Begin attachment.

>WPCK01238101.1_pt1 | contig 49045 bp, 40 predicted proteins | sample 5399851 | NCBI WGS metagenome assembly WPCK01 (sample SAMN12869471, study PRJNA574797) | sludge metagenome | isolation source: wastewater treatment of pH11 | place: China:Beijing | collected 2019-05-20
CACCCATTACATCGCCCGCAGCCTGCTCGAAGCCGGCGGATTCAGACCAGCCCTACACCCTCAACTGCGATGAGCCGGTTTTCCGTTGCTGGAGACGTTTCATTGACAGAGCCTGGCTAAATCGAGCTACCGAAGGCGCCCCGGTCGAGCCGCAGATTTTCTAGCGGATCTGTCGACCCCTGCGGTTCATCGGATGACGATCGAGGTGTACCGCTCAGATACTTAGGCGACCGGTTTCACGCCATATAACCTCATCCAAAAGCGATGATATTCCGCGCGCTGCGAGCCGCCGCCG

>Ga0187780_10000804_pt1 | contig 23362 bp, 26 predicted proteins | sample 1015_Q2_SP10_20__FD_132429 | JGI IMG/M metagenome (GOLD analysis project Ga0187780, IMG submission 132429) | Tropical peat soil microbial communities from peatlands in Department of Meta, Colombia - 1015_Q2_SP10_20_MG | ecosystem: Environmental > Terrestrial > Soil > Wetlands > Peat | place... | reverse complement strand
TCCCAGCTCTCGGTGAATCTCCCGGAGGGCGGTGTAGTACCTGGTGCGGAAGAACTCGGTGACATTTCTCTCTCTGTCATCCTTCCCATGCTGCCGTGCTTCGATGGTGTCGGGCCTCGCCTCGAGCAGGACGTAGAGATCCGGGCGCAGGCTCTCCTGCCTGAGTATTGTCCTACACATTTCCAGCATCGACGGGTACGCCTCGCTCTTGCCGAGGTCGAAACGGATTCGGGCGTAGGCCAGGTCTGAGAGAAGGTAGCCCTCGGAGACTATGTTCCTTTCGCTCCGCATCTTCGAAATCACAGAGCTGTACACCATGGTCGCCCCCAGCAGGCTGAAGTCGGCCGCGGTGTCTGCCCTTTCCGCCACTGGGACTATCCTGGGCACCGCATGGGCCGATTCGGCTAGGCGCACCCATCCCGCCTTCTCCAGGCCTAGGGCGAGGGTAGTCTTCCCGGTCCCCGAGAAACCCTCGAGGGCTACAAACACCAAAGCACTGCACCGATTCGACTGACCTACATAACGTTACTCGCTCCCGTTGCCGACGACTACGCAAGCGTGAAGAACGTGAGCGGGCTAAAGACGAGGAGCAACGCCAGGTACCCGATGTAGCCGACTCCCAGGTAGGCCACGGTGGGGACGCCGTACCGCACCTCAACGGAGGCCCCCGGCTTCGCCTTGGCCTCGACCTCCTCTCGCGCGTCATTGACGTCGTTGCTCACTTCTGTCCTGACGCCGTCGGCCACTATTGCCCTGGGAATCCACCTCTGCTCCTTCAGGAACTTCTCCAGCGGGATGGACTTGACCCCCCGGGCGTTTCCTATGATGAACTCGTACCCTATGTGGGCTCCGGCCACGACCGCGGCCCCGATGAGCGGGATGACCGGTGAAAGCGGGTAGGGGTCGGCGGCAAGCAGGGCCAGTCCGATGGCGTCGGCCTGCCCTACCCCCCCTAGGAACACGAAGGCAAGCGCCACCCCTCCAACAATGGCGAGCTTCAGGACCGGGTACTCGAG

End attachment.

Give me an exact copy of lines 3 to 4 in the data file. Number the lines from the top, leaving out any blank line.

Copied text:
>Ga0187780_10000804_pt1 | contig 23362 bp, 26 predicted proteins | sample 1015_Q2_SP10_20__FD_132429 | JGI IMG/M metagenome (GOLD analysis project Ga0187780, IMG submission 132429) | Tropical peat soil microbial communities from peatlands in Department of Meta, Colombia - 1015_Q2_SP10_20_MG | ecosystem: Environmental > Terrestrial > Soil > Wetlands > Peat | place... | reverse complement strand
TCCCAGCTCTCGGTGAATCTCCCGGAGGGCGGTGTAGTACCTGGTGCGGAAGAACTCGGTGACATTTCTCTCTCTGTCATCCTTCCCATGCTGCCGTGCTTCGATGGTGTCGGGCCTCGCCTCGAGCAGGACGTAGAGATCCGGGCGCAGGCTCTCCTGCCTGAGTATTGTCCTACACATTTCCAGCATCGACGGGTACGCCTCGCTCTTGCCGAGGTCGAAACGGATTCGGGCGTAGGCCAGGTCTGAGAGAAGGTAGCCCTCGGAGACTATGTTCCTTTCGCTCCGCATCTTCGAAATCACAGAGCTGTACACCATGGTCGCCCCCAGCAGGCTGAAGTCGGCCGCGGTGTCTGCCCTTTCCGCCACTGGGACTATCCTGGGCACCGCATGGGCCGATTCGGCTAGGCGCACCCATCCCGCCTTCTCCAGGCCTAGGGCGAGGGTAGTCTTCCCGGTCCCCGAGAAACCCTCGAGGGCTACAAACACCAAAGCACTGCACCGATTCGACTGACCTACATAACGTTACTCGCTCCCGTTGCCGACGACTACGCAAGCGTGAAGAACGTGAGCGGGCTAAAGACGAGGAGCAACGCCAGGTACCCGATGTAGCCGACTCCCAGGTAGGCCACGGTGGGGACGCCGTACCGCACCTCAACGGAGGCCCCCGGCTTCGCCTTGGCCTCGACCTCCTCTCGCGCGTCATTGACGTCGTTGCTCACTTCTGTCCTGACGCCGTCGGCCACTATTGCCCTGGGAATCCACCTCTGCTCCTTCAGGAACTTCTCCAGCGGGATGGACTTGACCCCCCGGGCGTTTCCTATGATGAACTCGTACCCTATGTGGGCTCCGGCCACGACCGCGGCCCCGATGAGCGGGATGACCGGTGAAAGCGGGTAGGGGTCGGCGGCAAGCAGGGCCAGTCCGATGGCGTCGGCCTGCCCTACCCCCCCTAGGAACACGAAGGCAAGCGCCACCCCTCCAACAATGGCGAGCTTCAGGACCGGGTACTCGAG